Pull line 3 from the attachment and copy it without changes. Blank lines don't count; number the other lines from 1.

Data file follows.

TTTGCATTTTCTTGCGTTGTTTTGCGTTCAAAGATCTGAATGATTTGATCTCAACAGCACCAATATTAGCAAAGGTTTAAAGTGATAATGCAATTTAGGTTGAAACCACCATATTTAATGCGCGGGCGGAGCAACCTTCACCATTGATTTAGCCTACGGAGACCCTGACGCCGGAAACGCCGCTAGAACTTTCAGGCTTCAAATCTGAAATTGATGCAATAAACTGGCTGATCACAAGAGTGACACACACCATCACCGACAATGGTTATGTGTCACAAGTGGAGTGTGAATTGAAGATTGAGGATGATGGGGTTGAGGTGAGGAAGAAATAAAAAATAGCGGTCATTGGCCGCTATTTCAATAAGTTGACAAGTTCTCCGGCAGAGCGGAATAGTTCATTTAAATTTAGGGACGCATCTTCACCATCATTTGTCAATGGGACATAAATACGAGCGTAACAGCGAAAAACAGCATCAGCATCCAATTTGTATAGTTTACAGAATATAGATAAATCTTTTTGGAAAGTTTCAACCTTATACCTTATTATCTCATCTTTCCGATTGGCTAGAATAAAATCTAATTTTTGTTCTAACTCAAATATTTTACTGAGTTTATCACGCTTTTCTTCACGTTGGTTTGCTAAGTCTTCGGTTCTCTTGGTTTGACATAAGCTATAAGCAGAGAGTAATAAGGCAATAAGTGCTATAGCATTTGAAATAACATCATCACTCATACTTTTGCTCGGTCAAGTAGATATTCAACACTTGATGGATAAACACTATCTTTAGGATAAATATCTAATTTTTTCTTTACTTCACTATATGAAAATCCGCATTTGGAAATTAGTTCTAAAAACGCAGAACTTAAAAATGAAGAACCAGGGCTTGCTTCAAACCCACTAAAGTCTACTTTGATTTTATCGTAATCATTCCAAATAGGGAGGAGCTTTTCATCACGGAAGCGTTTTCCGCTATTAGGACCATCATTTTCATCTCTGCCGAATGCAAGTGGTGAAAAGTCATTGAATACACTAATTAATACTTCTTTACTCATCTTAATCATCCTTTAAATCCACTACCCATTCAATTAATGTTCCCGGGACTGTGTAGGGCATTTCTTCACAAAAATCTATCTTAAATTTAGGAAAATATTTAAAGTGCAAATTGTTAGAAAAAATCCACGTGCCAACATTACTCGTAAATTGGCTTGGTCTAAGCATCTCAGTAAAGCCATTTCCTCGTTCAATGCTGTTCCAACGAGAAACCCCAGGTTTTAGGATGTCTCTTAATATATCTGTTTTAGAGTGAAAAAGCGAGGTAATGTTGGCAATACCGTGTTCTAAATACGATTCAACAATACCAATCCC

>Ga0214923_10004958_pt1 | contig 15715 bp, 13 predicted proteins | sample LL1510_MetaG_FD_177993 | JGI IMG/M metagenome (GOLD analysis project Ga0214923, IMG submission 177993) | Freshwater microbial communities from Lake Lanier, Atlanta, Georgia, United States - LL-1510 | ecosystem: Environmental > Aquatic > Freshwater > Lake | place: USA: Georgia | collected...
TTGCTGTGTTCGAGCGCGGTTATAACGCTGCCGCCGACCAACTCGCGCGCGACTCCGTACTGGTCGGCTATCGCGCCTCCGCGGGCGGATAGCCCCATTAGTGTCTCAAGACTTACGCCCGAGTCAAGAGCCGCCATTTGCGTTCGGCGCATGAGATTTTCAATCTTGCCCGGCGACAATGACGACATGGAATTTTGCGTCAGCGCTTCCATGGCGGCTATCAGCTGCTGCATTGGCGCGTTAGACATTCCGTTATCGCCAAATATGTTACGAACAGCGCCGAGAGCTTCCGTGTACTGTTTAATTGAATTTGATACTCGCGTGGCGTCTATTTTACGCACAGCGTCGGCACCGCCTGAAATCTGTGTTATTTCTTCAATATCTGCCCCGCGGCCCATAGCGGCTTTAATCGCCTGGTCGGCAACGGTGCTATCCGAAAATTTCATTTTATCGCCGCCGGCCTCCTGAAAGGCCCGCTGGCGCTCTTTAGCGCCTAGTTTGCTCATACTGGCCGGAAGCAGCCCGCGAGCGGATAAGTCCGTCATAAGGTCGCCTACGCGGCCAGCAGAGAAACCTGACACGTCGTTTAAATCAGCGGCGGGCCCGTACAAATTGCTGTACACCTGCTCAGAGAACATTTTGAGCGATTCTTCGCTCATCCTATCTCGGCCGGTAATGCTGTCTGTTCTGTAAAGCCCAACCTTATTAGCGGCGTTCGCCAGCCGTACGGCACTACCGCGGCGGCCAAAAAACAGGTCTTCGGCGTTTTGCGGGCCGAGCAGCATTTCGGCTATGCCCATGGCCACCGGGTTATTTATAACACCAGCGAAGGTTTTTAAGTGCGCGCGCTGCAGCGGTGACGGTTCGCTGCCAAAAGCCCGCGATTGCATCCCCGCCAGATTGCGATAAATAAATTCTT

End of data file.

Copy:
TTGCTGTGTTCGAGCGCGGTTATAACGCTGCCGCCGACCAACTCGCGCGCGACTCCGTACTGGTCGGCTATCGCGCCTCCGCGGGCGGATAGCCCCATTAGTGTCTCAAGACTTACGCCCGAGTCAAGAGCCGCCATTTGCGTTCGGCGCATGAGATTTTCAATCTTGCCCGGCGACAATGACGACATGGAATTTTGCGTCAGCGCTTCCATGGCGGCTATCAGCTGCTGCATTGGCGCGTTAGACATTCCGTTATCGCCAAATATGTTACGAACAGCGCCGAGAGCTTCCGTGTACTGTTTAATTGAATTTGATACTCGCGTGGCGTCTATTTTACGCACAGCGTCGGCACCGCCTGAAATCTGTGTTATTTCTTCAATATCTGCCCCGCGGCCCATAGCGGCTTTAATCGCCTGGTCGGCAACGGTGCTATCCGAAAATTTCATTTTATCGCCGCCGGCCTCCTGAAAGGCCCGCTGGCGCTCTTTAGCGCCTAGTTTGCTCATACTGGCCGGAAGCAGCCCGCGAGCGGATAAGTCCGTCATAAGGTCGCCTACGCGGCCAGCAGAGAAACCTGACACGTCGTTTAAATCAGCGGCGGGCCCGTACAAATTGCTGTACACCTGCTCAGAGAACATTTTGAGCGATTCTTCGCTCATCCTATCTCGGCCGGTAATGCTGTCTGTTCTGTAAAGCCCAACCTTATTAGCGGCGTTCGCCAGCCGTACGGCACTACCGCGGCGGCCAAAAAACAGGTCTTCGGCGTTTTGCGGGCCGAGCAGCATTTCGGCTATGCCCATGGCCACCGGGTTATTTATAACACCAGCGAAGGTTTTTAAGTGCGCGCGCTGCAGCGGTGACGGTTCGCTGCCAAAAGCCCGCGATTGCATCCCCGCCAGATTGCGATAAATAAATTCTT